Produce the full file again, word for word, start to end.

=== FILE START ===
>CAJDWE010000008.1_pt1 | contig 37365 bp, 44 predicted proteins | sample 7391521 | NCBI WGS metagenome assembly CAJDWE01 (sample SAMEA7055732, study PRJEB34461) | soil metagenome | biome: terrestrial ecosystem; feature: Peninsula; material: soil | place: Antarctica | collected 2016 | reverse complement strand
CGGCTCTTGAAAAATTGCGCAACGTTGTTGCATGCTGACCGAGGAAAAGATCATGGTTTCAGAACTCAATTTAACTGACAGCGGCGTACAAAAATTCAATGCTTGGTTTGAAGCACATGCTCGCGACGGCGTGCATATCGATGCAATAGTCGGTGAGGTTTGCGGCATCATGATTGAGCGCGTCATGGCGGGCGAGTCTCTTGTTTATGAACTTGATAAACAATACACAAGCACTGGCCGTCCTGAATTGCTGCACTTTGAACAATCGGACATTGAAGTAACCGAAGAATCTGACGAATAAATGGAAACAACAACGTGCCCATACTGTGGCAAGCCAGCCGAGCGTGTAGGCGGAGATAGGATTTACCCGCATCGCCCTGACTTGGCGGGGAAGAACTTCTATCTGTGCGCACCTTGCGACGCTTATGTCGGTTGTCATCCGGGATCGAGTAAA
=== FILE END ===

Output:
>CAJDWE010000008.1_pt1 | contig 37365 bp, 44 predicted proteins | sample 7391521 | NCBI WGS metagenome assembly CAJDWE01 (sample SAMEA7055732, study PRJEB34461) | soil metagenome | biome: terrestrial ecosystem; feature: Peninsula; material: soil | place: Antarctica | collected 2016 | reverse complement strand
CGGCTCTTGAAAAATTGCGCAACGTTGTTGCATGCTGACCGAGGAAAAGATCATGGTTTCAGAACTCAATTTAACTGACAGCGGCGTACAAAAATTCAATGCTTGGTTTGAAGCACATGCTCGCGACGGCGTGCATATCGATGCAATAGTCGGTGAGGTTTGCGGCATCATGATTGAGCGCGTCATGGCGGGCGAGTCTCTTGTTTATGAACTTGATAAACAATACACAAGCACTGGCCGTCCTGAATTGCTGCACTTTGAACAATCGGACATTGAAGTAACCGAAGAATCTGACGAATAAATGGAAACAACAACGTGCCCATACTGTGGCAAGCCAGCCGAGCGTGTAGGCGGAGATAGGATTTACCCGCATCGCCCTGACTTGGCGGGGAAGAACTTCTATCTGTGCGCACCTTGCGACGCTTATGTCGGTTGTCATCCGGGATCGAGTAAA